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The people who first discovered Penicillin and AZT and Sulfa (and Carbolic Acid et al) did not in fact discover and prove-up their uniquely tremendous life-saving qualities : that credit belongs to other people.
Many famous drugs once part of Romney's "unfit" 47%
And there is a current lesson here : not a medical one - but a political one - because this ties in very closely indeed to the 2012 American Presidential election.
Many famous drugs, as well as many unfortunate American citizens, can fit---temporarily --- into Mitt Romney's 47%.
One minute a drug is down and not paying any federal income tax (and so is written off for all time by Romney and Ryan) ---- the next minute it is up --- up in the lineup to get a Nobel from the King of Sweden and wondering how it is going to tax-shelter all the billions it is making.
Some very famous drugs were discovered twice : once as a useless chemical and only later as a marvellous life saver.
Fairness demands (even if if the black and white simplicity of contemporary journalism does not) that the credit for them be shared.
Shared between those who discovered or invented the original substance and with those who (much) later decided to try it out to save lives in unexpected applications - often against the opposition of their more cautious colleagues.
Pause from thinking of Romney's strange new Latino tan - please - to honor the memory of Jerome Horwitz who died, unnoticed and unhonored, on September 6th of this year.
In 1964, Horwitz came up with a promising theory of drug therapy that he thought might help conquer cancer. He and his colleagues synthesized "almost but not quite perfect" analogues of a common building block used by life in creating DNA.
Horwitz hoped these drugs (AZT being by far the best known) would act as a Trojan horse and confuse cancer cells into using it to try and build new DNA.
The effort would falter and then the cancer cells would cease to multiply - effectively halting the cancer growth in its tracks.
Unfortunately AZT failed to work - in cancer cells - and Horwitz put it on the shelves - unpatented.
But not before publishing his FAILURE in the open public literature.
In the success-oriented world of Science (rather like the stock market) it takes courage for a scientist to admit failure and for a journal editor to publish that admission of failure : kudos to both for doing so.
Cut to 20 years later, AIDS is in full blown attack and every smart pharma company is in hot pursuit of finding a cure.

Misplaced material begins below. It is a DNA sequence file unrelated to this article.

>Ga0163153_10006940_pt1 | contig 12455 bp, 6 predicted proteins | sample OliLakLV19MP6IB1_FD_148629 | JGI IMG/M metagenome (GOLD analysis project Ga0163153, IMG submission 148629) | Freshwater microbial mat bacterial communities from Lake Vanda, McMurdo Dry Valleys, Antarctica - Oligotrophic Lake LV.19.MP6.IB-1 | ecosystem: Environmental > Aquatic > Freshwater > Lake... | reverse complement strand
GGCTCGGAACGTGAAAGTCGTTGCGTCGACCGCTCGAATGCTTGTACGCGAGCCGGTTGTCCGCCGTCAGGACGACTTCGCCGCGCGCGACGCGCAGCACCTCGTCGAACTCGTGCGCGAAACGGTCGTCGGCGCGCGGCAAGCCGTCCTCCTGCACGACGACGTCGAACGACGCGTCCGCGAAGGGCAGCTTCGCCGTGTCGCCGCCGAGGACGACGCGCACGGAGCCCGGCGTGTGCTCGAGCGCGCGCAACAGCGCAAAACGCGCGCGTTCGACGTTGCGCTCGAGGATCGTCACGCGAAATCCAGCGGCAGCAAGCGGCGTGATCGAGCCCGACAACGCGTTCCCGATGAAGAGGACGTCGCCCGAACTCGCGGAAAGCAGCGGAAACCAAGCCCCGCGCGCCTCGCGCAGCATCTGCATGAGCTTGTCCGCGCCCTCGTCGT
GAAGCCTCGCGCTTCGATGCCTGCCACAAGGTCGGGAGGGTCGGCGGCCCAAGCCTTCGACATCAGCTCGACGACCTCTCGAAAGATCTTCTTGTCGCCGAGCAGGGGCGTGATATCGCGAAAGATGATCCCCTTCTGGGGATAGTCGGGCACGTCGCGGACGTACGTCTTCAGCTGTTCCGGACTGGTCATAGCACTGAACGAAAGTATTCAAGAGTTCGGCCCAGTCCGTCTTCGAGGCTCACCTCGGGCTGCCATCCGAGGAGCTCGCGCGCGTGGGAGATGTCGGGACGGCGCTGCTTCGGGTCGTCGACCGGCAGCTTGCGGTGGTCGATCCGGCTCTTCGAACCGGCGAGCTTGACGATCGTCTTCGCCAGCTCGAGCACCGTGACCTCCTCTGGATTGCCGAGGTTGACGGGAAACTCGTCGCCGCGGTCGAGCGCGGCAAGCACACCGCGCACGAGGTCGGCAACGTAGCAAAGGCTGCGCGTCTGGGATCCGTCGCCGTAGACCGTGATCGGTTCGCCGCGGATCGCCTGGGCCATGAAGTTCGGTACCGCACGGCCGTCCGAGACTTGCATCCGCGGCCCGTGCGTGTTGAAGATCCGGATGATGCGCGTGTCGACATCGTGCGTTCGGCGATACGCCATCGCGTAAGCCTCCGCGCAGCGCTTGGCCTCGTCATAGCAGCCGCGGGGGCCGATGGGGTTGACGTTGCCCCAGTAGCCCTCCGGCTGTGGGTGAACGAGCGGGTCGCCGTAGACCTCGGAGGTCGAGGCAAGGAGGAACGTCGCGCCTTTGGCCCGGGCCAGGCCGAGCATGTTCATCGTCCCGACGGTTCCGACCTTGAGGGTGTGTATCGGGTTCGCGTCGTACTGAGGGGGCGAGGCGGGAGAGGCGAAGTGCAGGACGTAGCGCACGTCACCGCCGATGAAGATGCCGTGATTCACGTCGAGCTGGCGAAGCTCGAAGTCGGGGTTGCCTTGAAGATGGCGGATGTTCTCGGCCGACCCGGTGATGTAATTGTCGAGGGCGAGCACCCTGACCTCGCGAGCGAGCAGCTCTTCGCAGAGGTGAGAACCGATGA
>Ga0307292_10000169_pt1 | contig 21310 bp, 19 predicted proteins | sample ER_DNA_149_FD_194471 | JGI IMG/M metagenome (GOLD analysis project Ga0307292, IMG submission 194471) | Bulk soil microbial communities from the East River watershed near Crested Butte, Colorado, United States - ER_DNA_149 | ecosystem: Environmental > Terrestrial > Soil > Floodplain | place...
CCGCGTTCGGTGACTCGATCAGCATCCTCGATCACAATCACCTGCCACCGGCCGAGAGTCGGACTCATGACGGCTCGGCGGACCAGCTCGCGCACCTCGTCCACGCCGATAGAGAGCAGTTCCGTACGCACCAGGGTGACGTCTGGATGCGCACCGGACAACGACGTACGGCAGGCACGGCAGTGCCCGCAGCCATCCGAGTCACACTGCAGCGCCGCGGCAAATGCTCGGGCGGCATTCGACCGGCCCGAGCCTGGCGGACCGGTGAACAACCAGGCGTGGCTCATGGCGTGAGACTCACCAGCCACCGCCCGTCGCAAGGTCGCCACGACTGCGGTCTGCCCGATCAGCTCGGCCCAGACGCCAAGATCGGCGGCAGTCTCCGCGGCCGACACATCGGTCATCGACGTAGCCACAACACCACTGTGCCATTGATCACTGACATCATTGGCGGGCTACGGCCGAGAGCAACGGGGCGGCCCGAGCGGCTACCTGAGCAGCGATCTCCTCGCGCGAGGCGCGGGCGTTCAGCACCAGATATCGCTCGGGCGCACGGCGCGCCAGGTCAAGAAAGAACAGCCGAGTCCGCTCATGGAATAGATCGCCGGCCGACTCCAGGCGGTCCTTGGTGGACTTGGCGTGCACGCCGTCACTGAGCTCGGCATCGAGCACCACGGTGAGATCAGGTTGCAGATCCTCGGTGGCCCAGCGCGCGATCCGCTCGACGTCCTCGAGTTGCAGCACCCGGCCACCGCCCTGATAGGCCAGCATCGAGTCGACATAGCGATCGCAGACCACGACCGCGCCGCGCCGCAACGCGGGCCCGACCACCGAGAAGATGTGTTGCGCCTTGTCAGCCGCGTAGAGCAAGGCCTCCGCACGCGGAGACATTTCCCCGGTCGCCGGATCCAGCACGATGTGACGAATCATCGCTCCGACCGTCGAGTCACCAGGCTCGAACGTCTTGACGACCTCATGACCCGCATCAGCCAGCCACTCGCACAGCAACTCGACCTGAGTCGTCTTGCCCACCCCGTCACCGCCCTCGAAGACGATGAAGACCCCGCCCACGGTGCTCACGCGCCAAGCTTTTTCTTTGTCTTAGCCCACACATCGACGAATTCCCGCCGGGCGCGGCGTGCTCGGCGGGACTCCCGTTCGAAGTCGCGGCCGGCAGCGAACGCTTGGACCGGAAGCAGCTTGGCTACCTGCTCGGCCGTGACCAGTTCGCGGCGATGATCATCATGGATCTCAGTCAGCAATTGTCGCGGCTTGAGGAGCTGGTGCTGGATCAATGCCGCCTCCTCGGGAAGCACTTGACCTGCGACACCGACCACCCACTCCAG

A traditional and time tested method is "brute force science" : mindlessly try every known chemical against the HIV virus, on the off chance that one will work, despite roomfuls of Nobel Prize winners standing around whining "that it won't work /don't bother".
Ten thousand (relatively un-expensive, very unimaginative) experiments later, sometimes something totally unexpected and totally wonderful happens.
As it did for Burroughs Wellcome . They patented AZT when the results showed it slowed HIV , AIDS was seemingly repelled - at least among those who could afford their patented marvel - and they made billions in profits.
Horwitz got none of that money and little of the acclaim that AZT garnered.
But he will get someday get wide acclaim - sadly only now that he is dead - because his line of research is indeed working on a broad front against many viruses, not just against HIV.
And successes against viruses (outside of vaccines and Mom's advice of lots of bed rest and lots of fluids) are rare enough to cheer to the rafters.
So why is Horwitz ,the discoverer that AZT doesn't cure cancer, ignored and why is Michael Heidelberger, the discoverer that Sulfa don't save lives, also ignored? When Fleming ,the discoverer that penicillin won't save lives, is among the best known, best loved scientists of all time.
Why mostly because popular journalism is not in fact Rocket Science or Brain Surgery. It is not particularly rational or scientific or sophisticated: its priority is to tell uncomplicated - simple - compelling stories while remaining willing to use the facts ----- but only if they fit that simple narrative.
Alexander Fleming, Paul Gelmo, Jerome Horwitz do all deserve some fame for penicillin, Sulfa drugs and AZT : but so do Martin Henry Dawson, Gerhard Domagk and the nameless boffins at Burroughs Wellcome ---- the guys who first used those useless inventions to save useful lives.
Naturally, as a patient and not a chemist, I am profoundly biased : I honor much more those who save lives then those who merely invent or discover chemicals.
Don't you wish your average journalist started thinking more like a patient and less like a chemist when they appropriate honor ?
After all their readers are almost certainly likely to be patients sometimes in their lives but very few will ever be chemists.
And don't you wish Mitt Romney and Paul Ryan would ponder the "down and then up" life stories of Sulfa, penicillin and AZT before they write off the human 47% for all time ?